A nuclear operator—also referred to as a reactor operator (RO), nuclear power reactor operator, or control room operator—controls the flow of electricity a nuclear power plant generates. They adjust and maintain the plant's equipment, implement procedures that regulate the start-up or shut-down of the facility, and respond to abnormalities and take appropriate action. You will need to go through very rigorous training provided by the facility that employs you. A senior reactor operator (SRO) supervises reactor operators.
Roles and Responsibilities
Analyzing numerous nuclear operator jobs revealed day-to-day job duties that include directing, starting, stopping, adjusting, testing, and operating pumps, valves, switchgears, controls, and other components of systems; performing routine tests, incidental maintenance, electrical switching, and other activities necessary to ensure continuity of power generation; placing in operation, operating, and removing from operation equipment using approved station procedures; and collecting, sorting, segregating, and packing radiological waste.
How to Become a Nuclear Operator
If you want to become a nuclear operator, you will need only a high school diploma, but a college or vocational school degree can make you a more competitive job candidate. You may also receive training by enlisting in the U.S. Armed Forces—specifically, the Navy.
Many employers use the Edison Electric Institute Power Operation Selection System (POSS) test to help them select employees. This test assesses whether an applicant has the aptitude to work in this occupation.
You will need a license from the United States Nuclear Regulatory Commission (NRC) to work independently as a nuclear power reactor operator. If you change jobs, you will have to get a new license.
A power plant can employ you as an equipment or auxiliary operator under the supervision of more experienced operators until you become licensed. You will undergo extensive on-the-job and technical training to prepare you for the NRC Licensing Exam. You will also have to pass a physical exam and drug test.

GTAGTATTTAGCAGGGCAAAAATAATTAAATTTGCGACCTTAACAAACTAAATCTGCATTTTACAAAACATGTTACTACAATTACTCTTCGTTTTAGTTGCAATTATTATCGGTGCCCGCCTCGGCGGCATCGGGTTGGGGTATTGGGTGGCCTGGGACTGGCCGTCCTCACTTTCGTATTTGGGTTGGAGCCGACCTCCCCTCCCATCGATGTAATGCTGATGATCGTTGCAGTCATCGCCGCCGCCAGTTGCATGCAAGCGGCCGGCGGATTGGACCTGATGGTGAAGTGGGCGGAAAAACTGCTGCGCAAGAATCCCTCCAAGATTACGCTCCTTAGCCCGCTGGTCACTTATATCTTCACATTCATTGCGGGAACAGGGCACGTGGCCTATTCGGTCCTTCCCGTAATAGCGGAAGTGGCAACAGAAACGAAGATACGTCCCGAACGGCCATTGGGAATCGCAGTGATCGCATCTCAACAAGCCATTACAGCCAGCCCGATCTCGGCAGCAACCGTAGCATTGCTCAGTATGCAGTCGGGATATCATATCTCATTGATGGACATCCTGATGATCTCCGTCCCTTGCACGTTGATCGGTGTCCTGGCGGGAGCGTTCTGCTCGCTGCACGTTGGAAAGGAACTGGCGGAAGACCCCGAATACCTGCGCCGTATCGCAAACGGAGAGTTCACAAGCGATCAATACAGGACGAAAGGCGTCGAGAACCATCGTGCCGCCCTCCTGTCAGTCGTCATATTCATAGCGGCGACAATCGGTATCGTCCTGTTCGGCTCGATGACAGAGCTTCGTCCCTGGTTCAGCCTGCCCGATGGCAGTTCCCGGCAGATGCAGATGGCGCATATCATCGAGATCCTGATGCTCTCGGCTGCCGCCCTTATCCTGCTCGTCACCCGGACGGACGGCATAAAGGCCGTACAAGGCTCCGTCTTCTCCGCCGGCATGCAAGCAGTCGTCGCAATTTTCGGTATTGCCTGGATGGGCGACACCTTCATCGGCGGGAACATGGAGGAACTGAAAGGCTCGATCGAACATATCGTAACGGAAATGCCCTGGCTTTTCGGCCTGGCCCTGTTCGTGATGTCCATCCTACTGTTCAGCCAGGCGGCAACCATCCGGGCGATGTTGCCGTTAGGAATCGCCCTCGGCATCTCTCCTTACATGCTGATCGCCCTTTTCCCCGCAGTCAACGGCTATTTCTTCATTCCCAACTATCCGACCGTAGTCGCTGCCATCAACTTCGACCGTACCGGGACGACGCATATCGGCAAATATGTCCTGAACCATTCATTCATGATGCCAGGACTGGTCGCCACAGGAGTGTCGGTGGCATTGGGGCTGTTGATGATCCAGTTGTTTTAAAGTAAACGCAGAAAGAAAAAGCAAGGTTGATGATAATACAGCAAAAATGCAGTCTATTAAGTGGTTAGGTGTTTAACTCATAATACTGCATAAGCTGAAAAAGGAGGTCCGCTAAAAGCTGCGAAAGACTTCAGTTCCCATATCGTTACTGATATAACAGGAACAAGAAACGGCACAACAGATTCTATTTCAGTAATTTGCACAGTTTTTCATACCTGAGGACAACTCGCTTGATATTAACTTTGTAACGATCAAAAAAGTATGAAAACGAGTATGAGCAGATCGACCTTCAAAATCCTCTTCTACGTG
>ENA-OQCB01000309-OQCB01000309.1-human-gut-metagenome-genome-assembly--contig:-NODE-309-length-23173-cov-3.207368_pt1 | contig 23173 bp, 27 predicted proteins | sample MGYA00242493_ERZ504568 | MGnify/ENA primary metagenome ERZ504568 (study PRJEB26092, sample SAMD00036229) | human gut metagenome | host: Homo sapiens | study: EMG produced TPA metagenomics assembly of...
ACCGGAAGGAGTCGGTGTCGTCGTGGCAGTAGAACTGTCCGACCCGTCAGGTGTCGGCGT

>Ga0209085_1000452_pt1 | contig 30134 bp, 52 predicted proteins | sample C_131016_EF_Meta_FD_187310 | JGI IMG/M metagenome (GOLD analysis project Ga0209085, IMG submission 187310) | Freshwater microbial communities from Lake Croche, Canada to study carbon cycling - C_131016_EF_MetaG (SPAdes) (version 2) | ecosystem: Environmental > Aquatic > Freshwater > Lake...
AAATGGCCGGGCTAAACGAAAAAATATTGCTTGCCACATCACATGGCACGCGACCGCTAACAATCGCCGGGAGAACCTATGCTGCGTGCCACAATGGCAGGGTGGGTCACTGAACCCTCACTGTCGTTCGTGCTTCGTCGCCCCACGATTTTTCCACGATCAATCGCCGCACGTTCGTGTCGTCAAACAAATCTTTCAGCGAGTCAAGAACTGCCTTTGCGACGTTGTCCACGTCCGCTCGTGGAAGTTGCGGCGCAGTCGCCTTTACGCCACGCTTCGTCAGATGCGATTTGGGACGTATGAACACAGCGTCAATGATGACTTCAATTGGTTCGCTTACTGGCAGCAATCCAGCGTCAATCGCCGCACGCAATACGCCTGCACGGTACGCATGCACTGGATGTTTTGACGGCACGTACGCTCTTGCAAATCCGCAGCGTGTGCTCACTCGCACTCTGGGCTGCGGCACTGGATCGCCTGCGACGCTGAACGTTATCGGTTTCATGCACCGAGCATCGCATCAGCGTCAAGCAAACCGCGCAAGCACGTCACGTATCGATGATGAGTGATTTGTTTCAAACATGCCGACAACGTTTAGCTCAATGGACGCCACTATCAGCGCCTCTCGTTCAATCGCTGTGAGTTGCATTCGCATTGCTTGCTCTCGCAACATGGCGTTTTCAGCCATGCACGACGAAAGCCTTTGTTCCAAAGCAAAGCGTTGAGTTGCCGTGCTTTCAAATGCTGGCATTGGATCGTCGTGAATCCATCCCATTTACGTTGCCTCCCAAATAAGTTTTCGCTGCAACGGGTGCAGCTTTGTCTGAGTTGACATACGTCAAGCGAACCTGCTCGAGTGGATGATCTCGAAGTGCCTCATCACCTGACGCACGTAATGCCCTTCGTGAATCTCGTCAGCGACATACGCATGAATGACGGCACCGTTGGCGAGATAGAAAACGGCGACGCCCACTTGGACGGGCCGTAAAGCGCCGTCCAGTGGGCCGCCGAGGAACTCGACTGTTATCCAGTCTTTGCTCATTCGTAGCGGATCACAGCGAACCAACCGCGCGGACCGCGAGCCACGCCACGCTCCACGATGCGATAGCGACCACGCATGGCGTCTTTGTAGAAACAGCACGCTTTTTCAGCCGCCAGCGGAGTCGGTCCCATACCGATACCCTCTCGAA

According to the NRC, there are two types of licenses: Reactor Operator (RO) and Senior Reactor Operator (SRO). To get an RO license, you need at least three years of experience working in a power plant and at least six months working in your current facility.
With at least 18 months of experience as a non-licensed operator, a plant staff engineer, or plant manager, you can apply for an SRO license. You don't need a college degree to apply for an SRO license if you have worked for at least one year as a licensed RO. To retain your license, you will have to pass a plant-operating exam every year and a physical exam every two years.
Soft Skills That Will Help You Succeed in This Career
Nuclear operators need particular soft skills, which are personal qualities that are either innate or acquired through life experience. These soft skills include:
- Active Listening: You must be able to understand the information others convey to you.
- Concentration: The ability to focus on tasks is imperative.
- Problem Solving: You must have the ability to identify problems.
- Critical Thinking: After you identify a problem, this skill will allow you to evaluate possible solutions and choose the best one.
- Reading Comprehension: You must be able to understand written documentation.
- Monitoring: You need the ability to assess your own and others' performance, as well as monitor equipment.
What Employers Will Expect From You
Since nuclear plants never close, operators work around the clock on 8- to 12-hour rotating shifts, which means they don't work the same hours all the time. While this offers flexibility, the lack of consistent hours can become a burden. Employees must also be familiar with and comply with all relevant health and safety requirements and have the ability to obtain and maintain credentials to access a nuclear power plant unescorted.
As of 2018, nuclear operators earn a median annual salary of $83,020. The occupation employees roughly 54,700 people, with most working for public utilities and a small number working for governments. The U.S. Bureau of Labor Statistics predicts employment in this field will decline until 2026.